The 'hump' on both classes continues the entire length of the citadel, ending where it meets the barbettes of No.1 & No.4 main battery turrets. On neither class does the 'new' battery deck/main armor deck's (old main deck) 80mm (or 100mm over the magazines) extend to meet the main armor belt.

 

In terms of differences - the primary difference between the two classes, and the main reason for the rebuilds of Caio Duilio and Andrea Doria costing more than that of the Conte di Cavour-class, comes down to fire control.

Being rebuilt in the early-mid 1930s (1933-1947), the Cavour-class was limited by the technology of its era, and received a similar fire control suite to most Italian cruisers at the time. The 320mm guns were controlled by the RM Type 1 2a Version (my abbreviation style hereafter is RM-12) fire control system, with the turret backup systems being RM-31's, a simplified system being used for the 120mm guns, and a simplified 'calculator' version (model 1937) of Galileo's 1933 dual-purpose fire control computer.

 

The Caio Duilio-class, on the other hand, was rebuilt from 1937 and 1940, and benefited from a new generation of Italian fire control equipment. In fact, they actually received a fire control system similar in capability to that of the Littorio-class battleships. The main battery fire control system was the same RM-4 computer used by Littorio (although with 320mm ballistics rather than 381mm), and the turret backups were the same RM-32's. The 135mm secondary battery was controlled by the same RM-13 used by the Capitani Romani-class, and the 90mm guns shared the same fire control as Littorio, the Model 1940 AA fire control computer. That being said, it should be noted thatm with the exception of the 90mm guns & directors, the Caio Duilio-class did not receive the same RPC & stabilization equipment as the Littorio and Capitani Romani.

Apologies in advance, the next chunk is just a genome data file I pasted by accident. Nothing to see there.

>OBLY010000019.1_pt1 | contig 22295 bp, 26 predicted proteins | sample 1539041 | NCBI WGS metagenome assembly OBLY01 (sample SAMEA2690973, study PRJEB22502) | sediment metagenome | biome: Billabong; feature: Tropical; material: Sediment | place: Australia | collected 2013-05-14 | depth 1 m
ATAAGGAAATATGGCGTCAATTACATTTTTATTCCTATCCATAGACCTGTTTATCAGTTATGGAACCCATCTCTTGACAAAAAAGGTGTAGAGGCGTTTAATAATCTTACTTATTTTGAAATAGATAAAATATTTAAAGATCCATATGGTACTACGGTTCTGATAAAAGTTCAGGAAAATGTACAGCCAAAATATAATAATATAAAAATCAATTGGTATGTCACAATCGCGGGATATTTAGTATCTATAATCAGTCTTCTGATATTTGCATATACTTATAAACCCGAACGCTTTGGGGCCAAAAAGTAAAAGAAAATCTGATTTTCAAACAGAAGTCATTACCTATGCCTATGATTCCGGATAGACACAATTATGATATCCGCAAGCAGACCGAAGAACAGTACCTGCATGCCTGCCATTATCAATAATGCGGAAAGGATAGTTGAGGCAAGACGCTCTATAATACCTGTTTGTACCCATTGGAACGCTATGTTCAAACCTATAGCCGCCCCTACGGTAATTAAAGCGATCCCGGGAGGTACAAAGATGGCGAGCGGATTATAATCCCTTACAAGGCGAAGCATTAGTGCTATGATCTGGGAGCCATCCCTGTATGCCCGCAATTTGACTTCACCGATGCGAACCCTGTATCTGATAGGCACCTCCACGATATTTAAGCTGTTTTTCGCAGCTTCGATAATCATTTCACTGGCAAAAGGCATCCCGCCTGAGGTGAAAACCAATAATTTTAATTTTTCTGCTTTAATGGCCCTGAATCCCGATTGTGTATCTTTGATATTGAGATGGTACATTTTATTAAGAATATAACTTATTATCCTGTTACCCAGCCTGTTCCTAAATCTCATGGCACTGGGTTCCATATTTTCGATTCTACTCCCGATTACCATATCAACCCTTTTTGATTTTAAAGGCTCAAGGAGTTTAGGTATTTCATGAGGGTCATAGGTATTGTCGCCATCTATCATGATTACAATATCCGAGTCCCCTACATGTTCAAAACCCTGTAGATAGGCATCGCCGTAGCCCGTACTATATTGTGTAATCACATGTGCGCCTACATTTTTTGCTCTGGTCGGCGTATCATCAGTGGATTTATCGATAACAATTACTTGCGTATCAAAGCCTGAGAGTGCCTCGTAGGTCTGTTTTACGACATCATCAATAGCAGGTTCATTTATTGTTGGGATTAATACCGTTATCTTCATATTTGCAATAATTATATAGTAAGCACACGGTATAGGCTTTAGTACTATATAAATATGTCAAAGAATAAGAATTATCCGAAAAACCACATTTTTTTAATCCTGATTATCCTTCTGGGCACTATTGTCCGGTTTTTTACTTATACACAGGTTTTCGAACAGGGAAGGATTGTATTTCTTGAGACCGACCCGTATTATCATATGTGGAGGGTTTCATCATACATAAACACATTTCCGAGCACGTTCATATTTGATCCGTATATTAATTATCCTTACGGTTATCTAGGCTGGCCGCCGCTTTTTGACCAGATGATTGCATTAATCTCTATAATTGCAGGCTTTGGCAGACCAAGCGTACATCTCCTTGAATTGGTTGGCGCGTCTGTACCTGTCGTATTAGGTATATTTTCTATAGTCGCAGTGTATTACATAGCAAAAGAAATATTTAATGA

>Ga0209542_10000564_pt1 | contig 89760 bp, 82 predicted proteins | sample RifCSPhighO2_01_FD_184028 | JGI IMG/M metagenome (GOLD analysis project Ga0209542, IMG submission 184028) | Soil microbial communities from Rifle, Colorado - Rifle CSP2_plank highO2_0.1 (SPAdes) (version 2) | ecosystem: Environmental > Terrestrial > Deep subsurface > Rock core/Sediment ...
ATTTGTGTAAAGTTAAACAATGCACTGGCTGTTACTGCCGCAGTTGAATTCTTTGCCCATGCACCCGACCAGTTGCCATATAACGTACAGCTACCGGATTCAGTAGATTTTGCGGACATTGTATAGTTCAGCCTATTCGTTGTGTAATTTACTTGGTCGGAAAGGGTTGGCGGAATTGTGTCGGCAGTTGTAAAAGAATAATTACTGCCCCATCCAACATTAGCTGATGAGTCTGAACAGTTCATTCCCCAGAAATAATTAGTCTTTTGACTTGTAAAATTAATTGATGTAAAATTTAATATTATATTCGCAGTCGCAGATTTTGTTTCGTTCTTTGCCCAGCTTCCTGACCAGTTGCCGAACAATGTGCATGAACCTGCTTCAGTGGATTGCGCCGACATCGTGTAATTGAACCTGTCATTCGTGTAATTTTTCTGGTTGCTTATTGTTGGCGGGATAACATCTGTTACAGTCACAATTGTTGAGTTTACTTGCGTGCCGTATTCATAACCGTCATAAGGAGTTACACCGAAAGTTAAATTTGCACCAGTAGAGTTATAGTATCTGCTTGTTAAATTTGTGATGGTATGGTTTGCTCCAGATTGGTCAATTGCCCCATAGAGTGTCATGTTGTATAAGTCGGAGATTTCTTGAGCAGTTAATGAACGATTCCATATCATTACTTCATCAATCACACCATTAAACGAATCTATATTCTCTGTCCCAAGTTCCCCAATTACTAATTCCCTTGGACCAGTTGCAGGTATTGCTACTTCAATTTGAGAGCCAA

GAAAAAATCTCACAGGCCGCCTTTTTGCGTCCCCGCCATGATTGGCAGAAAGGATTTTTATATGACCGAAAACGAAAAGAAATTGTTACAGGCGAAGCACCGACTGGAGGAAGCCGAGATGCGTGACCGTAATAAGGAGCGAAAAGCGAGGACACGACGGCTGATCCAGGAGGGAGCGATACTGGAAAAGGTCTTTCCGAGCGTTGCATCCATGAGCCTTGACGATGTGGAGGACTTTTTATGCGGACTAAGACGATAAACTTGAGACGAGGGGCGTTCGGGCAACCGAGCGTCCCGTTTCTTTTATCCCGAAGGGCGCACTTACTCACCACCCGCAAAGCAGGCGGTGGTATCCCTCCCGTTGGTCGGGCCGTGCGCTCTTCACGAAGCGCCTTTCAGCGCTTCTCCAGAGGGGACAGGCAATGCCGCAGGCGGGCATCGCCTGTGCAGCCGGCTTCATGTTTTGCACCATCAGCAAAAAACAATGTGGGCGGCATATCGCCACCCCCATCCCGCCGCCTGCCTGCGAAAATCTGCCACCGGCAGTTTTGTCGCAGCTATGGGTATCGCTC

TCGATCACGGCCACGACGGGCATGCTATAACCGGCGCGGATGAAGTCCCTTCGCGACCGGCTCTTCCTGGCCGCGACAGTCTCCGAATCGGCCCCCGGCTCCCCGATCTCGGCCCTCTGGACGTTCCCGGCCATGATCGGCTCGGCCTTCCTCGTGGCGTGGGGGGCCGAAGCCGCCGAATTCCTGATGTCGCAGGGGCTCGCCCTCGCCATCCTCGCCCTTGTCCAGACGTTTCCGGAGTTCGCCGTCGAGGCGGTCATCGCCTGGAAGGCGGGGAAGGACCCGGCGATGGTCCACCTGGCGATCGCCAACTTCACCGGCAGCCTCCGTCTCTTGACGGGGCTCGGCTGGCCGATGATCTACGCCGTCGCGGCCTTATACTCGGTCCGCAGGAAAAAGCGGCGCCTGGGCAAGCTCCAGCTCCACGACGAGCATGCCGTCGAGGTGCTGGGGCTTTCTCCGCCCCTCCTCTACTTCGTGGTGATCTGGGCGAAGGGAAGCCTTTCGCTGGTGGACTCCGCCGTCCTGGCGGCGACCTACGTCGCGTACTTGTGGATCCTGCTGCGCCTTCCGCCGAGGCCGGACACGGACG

All in all they were significantly better combatants than the Conte di Cavour-class, with much better anti-aircraft firepower and fire control, and considerably better fire control for the main and secondary batteries.